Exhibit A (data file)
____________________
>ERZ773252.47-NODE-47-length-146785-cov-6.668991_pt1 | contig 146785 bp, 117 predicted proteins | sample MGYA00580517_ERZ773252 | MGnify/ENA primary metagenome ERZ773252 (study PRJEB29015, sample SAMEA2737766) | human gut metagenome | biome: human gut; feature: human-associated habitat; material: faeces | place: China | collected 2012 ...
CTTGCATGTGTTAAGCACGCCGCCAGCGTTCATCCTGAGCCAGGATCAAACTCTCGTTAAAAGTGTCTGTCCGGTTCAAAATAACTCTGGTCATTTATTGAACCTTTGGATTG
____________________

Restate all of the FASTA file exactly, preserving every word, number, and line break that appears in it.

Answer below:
>ERZ773252.47-NODE-47-length-146785-cov-6.668991_pt1 | contig 146785 bp, 117 predicted proteins | sample MGYA00580517_ERZ773252 | MGnify/ENA primary metagenome ERZ773252 (study PRJEB29015, sample SAMEA2737766) | human gut metagenome | biome: human gut; feature: human-associated habitat; material: faeces | place: China | collected 2012 ...
CTTGCATGTGTTAAGCACGCCGCCAGCGTTCATCCTGAGCCAGGATCAAACTCTCGTTAAAAGTGTCTGTCCGGTTCAAAATAACTCTGGTCATTTATTGAACCTTTGGATTG